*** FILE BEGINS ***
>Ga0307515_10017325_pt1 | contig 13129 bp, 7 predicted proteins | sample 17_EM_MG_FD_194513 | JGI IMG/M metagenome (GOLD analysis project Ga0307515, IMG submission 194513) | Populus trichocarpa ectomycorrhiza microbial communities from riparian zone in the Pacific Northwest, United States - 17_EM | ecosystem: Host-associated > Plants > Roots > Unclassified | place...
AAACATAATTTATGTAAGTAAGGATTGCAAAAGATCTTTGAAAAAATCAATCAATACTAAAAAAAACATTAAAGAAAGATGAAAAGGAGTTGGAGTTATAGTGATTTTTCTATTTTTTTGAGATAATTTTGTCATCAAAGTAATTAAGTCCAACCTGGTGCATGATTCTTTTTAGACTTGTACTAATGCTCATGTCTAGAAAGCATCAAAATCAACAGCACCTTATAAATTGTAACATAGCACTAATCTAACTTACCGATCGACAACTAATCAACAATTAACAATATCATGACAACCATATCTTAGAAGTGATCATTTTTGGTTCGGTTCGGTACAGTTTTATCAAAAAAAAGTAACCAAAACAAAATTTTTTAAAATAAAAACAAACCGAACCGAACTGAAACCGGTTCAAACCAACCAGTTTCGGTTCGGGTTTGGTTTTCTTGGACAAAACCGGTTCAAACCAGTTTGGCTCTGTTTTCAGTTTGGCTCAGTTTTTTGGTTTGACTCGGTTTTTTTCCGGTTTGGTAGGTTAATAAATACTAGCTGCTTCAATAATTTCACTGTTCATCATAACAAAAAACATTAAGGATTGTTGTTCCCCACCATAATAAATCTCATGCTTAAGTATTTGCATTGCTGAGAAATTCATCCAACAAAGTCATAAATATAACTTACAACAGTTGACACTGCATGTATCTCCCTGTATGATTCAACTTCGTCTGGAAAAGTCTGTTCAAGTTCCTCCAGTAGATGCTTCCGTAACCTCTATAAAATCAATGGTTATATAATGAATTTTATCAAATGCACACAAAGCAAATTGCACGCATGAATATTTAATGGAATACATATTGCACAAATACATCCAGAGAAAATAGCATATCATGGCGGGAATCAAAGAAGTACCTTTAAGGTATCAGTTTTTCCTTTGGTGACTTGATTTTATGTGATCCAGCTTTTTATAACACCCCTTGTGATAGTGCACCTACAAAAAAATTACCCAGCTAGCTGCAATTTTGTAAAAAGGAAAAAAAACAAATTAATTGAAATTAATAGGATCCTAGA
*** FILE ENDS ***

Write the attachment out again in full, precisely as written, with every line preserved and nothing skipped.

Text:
>Ga0307515_10017325_pt1 | contig 13129 bp, 7 predicted proteins | sample 17_EM_MG_FD_194513 | JGI IMG/M metagenome (GOLD analysis project Ga0307515, IMG submission 194513) | Populus trichocarpa ectomycorrhiza microbial communities from riparian zone in the Pacific Northwest, United States - 17_EM | ecosystem: Host-associated > Plants > Roots > Unclassified | place...
AAACATAATTTATGTAAGTAAGGATTGCAAAAGATCTTTGAAAAAATCAATCAATACTAAAAAAAACATTAAAGAAAGATGAAAAGGAGTTGGAGTTATAGTGATTTTTCTATTTTTTTGAGATAATTTTGTCATCAAAGTAATTAAGTCCAACCTGGTGCATGATTCTTTTTAGACTTGTACTAATGCTCATGTCTAGAAAGCATCAAAATCAACAGCACCTTATAAATTGTAACATAGCACTAATCTAACTTACCGATCGACAACTAATCAACAATTAACAATATCATGACAACCATATCTTAGAAGTGATCATTTTTGGTTCGGTTCGGTACAGTTTTATCAAAAAAAAGTAACCAAAACAAAATTTTTTAAAATAAAAACAAACCGAACCGAACTGAAACCGGTTCAAACCAACCAGTTTCGGTTCGGGTTTGGTTTTCTTGGACAAAACCGGTTCAAACCAGTTTGGCTCTGTTTTCAGTTTGGCTCAGTTTTTTGGTTTGACTCGGTTTTTTTCCGGTTTGGTAGGTTAATAAATACTAGCTGCTTCAATAATTTCACTGTTCATCATAACAAAAAACATTAAGGATTGTTGTTCCCCACCATAATAAATCTCATGCTTAAGTATTTGCATTGCTGAGAAATTCATCCAACAAAGTCATAAATATAACTTACAACAGTTGACACTGCATGTATCTCCCTGTATGATTCAACTTCGTCTGGAAAAGTCTGTTCAAGTTCCTCCAGTAGATGCTTCCGTAACCTCTATAAAATCAATGGTTATATAATGAATTTTATCAAATGCACACAAAGCAAATTGCACGCATGAATATTTAATGGAATACATATTGCACAAATACATCCAGAGAAAATAGCATATCATGGCGGGAATCAAAGAAGTACCTTTAAGGTATCAGTTTTTCCTTTGGTGACTTGATTTTATGTGATCCAGCTTTTTATAACACCCCTTGTGATAGTGCACCTACAAAAAAATTACCCAGCTAGCTGCAATTTTGTAAAAAGGAAAAAAAACAAATTAATTGAAATTAATAGGATCCTAGA